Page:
Tom Parker-Shemilt wrote “I’m rather fond of Splitwise, which is an app/website for recording money owed between multiple people. Myself and my partner use it a lot for various expenses, and it’s really useful when you’ve got many different payments, and you need to keep track over time. We’ve got one repeated payment however that’s been in US…”

Argot: a lightweight composable test framework for Go

Matthew Sackman wrote “In a current project we’re writing a number of fairly small REST HTTP servers. There are probably going to be around 10 of these in total so I guess that makes these ‘deci-services’. As part of the testing approach, we wanted to be able to write some end-to-end tests and soak tests, and so went…”

Carpe Diem Word Scrabble

Programming a word at a time

Irene Papakonstantinou wrote “There is an improv game called one-word-at-a-time. It goes like this: two (or more) people collaboratively compose a story, each adding just one word at a time. It sounds easy, but actually humans can be pretty bad at this game! Some of the rules of improv are “be obvious” and “accept offers”. In the context…”

Photography

Photo library wrangling

James Uther wrote “Imagine if you will that I take quite a few photos, but don’t manage them well. Mistakes may have been made. Like, I’ve discovered that when you ask apple photos “don’t import duplicates” it’s not completely foolproof. And if, in a fit of stupidity, you tried to recombine a google photos’ (re-compressed) library with your…”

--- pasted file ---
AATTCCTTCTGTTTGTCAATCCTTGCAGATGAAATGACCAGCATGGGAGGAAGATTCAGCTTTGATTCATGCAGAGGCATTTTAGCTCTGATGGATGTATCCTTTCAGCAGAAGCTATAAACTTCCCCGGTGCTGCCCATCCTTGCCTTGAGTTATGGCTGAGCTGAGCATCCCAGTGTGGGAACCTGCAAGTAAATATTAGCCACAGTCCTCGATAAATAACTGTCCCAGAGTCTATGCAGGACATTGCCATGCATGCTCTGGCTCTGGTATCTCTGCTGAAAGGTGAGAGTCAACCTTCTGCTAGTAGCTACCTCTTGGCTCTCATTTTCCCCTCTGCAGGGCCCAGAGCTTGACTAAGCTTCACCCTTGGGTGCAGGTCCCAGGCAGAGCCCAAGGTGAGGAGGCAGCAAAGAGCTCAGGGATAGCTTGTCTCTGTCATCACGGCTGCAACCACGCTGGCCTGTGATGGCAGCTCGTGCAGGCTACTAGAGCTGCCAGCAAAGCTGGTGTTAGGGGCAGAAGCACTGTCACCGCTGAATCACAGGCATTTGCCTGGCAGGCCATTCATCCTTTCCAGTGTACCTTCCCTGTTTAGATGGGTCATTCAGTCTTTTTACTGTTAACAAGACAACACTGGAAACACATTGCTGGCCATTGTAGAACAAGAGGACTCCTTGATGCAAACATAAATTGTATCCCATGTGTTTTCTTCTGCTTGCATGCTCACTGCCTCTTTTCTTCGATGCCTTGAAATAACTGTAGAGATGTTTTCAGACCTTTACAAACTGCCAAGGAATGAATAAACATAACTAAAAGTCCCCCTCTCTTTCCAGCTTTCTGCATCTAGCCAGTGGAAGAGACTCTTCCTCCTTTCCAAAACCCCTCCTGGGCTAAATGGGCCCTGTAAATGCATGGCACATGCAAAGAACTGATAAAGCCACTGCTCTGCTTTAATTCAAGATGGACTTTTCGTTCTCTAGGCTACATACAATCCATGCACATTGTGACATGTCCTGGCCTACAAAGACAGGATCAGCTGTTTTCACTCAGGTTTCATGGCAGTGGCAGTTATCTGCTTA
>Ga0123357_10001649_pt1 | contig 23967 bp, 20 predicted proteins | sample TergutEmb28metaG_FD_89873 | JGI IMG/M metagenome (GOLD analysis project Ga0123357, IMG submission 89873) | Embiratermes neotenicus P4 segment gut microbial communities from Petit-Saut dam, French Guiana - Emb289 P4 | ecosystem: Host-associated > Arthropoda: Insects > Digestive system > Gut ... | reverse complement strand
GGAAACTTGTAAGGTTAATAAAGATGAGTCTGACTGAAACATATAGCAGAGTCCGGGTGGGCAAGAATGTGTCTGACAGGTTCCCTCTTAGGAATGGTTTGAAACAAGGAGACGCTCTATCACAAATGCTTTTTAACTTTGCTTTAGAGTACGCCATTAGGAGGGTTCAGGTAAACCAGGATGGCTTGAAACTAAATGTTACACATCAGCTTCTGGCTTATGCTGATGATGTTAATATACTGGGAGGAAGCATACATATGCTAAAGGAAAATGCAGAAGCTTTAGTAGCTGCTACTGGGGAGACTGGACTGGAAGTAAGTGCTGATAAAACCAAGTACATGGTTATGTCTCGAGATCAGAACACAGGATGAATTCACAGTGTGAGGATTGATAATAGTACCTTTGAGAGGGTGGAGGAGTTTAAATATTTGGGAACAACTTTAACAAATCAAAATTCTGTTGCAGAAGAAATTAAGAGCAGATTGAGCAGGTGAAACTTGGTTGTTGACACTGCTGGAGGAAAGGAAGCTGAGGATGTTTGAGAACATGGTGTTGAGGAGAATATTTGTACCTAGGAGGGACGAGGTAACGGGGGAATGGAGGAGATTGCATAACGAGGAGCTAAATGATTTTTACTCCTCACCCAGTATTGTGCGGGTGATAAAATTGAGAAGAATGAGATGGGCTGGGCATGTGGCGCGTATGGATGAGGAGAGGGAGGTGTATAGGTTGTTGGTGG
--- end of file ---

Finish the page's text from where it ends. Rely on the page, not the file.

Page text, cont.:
Hamlet

Generating Beatnik code

Tom Parker-Shemilt wrote “Beatnik is an esoteric programming language that’s been recently amusing me (as they occasionally do). The core idea is that words in the source code are interpreted as their Scrabble scores, and those scores then do things (mostly involving messing with a stack). This leads then to the possibility of an alternate form of the language,…”

By Mikell Johnson (Own work) [CC BY-SA 3.0 (http://creativecommons.org/licenses/by-sa/3.0)], via Wikimedia Commons

A taste of CloudFormation

Ceri Storey wrote “So, we’ve recently had cause to move one of our internal applications to the cloud; which has largely been an excuse for me to get some experience in some relatively modern operations technologies. Amazon’s CloudFormation is designed so that you can declaratively specify the infrastructure resources (eg: virtual machines, load balancers, container configuration, &c) that…”